1. Involve Outside Experts. The failure to distinguish between binding and nonbinding provisions is one of the many results of not involving outside professionals in the term sheet process. A good business attorney will draw clear distinctions between what is and what is not binding and include “magic language” to reinforce the non-binding nature of the majority of the terms. Equally importantly, an attorney will be instrumental in identifying all of the key terms that need to be in the term sheet. For example, we have seen M&A transactions fall apart at the last minute because the parties did not agree at an early stage regarding the duration of the non-compete that the buyers required from the selling shareholders. There are numerous other situations where transactions are cancelled or significantly delayed because of disagreement over items that should have been included in the term sheet.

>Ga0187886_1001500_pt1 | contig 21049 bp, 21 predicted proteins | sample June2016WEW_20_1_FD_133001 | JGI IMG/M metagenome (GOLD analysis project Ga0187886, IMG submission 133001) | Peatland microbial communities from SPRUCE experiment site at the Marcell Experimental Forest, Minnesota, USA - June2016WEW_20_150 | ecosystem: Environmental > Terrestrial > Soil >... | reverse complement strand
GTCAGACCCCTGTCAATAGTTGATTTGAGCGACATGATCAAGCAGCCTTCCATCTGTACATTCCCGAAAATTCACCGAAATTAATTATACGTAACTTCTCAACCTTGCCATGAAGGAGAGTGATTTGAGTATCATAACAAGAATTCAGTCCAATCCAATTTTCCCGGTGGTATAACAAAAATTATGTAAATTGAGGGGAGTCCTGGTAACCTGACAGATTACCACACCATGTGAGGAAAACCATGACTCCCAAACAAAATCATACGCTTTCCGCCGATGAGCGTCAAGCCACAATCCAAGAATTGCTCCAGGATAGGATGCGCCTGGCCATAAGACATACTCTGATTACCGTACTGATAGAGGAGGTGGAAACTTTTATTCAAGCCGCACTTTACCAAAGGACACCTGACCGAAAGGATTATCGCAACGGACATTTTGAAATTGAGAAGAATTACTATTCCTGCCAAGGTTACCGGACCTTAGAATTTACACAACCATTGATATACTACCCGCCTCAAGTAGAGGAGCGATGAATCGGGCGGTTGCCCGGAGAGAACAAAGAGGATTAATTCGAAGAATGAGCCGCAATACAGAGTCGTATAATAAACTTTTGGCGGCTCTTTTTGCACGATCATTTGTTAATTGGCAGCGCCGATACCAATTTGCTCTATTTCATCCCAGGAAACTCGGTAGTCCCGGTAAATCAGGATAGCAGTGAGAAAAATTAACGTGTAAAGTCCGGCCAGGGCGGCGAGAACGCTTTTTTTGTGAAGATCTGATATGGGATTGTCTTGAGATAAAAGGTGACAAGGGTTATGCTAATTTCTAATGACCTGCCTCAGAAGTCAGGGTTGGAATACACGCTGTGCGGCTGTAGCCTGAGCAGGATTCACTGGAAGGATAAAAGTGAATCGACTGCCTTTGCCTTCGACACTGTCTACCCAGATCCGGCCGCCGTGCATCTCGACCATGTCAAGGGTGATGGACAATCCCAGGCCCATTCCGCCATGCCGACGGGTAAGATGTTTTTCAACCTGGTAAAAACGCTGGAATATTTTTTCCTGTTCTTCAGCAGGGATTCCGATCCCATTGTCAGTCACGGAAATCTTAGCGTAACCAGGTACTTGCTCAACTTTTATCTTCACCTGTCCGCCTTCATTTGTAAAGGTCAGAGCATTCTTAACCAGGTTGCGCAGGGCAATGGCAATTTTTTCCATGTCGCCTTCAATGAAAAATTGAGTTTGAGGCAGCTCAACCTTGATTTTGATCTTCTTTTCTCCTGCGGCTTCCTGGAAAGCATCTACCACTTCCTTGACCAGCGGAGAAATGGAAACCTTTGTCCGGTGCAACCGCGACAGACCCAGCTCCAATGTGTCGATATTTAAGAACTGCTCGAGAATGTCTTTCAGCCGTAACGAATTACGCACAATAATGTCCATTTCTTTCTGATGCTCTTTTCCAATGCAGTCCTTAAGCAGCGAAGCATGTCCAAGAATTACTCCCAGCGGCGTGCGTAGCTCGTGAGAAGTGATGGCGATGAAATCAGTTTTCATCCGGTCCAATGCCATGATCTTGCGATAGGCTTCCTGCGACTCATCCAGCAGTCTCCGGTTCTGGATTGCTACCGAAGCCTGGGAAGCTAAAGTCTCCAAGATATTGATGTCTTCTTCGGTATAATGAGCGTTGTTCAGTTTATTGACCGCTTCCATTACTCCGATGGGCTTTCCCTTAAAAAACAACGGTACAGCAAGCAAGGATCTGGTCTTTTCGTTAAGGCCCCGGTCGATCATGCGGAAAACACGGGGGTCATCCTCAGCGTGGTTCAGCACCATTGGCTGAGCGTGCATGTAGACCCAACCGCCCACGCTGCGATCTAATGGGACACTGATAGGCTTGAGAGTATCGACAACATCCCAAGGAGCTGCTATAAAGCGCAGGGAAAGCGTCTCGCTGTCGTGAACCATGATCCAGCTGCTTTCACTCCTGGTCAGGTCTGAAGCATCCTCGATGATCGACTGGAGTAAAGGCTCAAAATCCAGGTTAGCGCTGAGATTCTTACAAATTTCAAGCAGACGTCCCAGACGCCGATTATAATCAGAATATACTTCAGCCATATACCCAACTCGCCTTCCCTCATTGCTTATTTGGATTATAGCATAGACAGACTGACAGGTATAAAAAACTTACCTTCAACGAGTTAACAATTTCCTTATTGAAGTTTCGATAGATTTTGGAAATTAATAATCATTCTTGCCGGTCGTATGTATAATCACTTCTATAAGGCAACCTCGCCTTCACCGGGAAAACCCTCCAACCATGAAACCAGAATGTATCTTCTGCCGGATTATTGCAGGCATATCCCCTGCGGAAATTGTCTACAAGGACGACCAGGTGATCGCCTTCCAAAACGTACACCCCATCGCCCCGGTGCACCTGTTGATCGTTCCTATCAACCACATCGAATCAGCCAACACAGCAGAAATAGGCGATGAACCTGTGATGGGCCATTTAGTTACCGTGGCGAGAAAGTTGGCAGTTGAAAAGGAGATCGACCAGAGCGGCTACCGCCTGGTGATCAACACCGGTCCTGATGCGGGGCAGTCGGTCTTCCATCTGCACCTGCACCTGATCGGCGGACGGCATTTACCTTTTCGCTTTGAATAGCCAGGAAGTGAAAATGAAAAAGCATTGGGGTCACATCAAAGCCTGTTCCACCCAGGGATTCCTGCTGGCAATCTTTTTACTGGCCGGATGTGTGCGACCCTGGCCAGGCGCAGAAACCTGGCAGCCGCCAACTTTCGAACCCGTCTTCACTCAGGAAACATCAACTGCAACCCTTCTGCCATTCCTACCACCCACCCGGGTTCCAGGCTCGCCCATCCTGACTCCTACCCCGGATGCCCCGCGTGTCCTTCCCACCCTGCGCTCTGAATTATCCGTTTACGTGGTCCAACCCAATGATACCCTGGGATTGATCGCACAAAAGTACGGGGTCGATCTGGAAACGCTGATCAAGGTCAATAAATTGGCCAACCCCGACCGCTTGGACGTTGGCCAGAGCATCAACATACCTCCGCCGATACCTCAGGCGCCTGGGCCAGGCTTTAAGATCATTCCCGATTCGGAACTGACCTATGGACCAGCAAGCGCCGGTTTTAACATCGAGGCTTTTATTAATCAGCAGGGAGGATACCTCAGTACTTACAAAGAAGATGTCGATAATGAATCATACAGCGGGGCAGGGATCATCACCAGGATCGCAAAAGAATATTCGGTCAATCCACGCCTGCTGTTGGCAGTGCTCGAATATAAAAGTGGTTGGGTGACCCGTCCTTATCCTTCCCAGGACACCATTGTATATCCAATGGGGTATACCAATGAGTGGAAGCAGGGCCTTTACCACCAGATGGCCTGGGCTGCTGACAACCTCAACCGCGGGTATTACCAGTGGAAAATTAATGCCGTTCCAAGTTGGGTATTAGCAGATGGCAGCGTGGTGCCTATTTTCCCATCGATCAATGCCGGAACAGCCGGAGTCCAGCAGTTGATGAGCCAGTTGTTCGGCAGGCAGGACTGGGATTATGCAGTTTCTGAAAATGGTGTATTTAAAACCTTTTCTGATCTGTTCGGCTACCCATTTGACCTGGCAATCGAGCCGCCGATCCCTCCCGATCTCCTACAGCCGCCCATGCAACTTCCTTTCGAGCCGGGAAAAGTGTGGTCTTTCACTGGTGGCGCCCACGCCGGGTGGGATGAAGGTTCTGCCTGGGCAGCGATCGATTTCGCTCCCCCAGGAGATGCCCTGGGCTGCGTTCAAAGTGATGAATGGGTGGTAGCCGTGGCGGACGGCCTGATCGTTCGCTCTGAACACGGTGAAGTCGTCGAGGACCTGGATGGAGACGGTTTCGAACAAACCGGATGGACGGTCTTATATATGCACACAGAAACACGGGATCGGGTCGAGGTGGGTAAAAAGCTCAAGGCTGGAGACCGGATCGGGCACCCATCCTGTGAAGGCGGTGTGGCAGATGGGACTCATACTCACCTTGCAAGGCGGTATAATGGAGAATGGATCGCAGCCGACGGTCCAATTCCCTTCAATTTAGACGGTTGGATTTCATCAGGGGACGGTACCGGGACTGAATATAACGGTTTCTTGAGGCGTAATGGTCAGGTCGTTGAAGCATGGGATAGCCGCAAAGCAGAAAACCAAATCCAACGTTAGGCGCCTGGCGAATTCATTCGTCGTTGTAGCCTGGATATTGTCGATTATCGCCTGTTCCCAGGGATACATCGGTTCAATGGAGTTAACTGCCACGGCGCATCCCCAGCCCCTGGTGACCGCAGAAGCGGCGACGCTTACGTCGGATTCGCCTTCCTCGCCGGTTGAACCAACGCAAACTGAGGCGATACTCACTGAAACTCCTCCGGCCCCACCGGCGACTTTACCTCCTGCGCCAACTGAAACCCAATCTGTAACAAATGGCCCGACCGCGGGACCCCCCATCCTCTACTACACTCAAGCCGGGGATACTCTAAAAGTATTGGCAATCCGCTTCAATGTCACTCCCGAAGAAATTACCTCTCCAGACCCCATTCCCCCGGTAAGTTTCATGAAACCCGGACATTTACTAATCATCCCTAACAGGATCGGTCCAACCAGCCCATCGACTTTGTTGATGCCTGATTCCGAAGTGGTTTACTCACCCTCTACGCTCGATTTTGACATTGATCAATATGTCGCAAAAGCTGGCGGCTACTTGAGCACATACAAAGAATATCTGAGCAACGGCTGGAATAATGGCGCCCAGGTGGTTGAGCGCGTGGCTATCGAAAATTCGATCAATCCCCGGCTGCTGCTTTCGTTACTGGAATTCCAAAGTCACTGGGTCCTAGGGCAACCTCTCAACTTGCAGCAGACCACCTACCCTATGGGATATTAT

As mentioned above, equity investments and M&A transactions are two situations in which term sheets are highly advisable. Below are samples of the elements usually found in term sheets for these types of transactions.

Venture Capital Term Sheets. When companies negotiate for equity investment by angel investors or venture capital funds, items that should be included in the term sheet will vary depending on the details of each situation. However, at a minimum the term sheet will specify: (a) amount of investment; (b) timing of investment (single investment versus tranches); (c) exact equity ownership that the investor will receive (e.g., the number of shares of common stock or preferred stock); (d) details of minimum raise and escrow, if applicable; (e) terms of any preferred stock such as the dividend rate, liquidation preference, conversion terms, cumulative versus noncumulative, participating versus non-participating; (f) information rights of the preferred shareholders; (g) board seat provisions for the investors, if applicable; and (h) rights of the preferred shareholders to approve specified major transactions.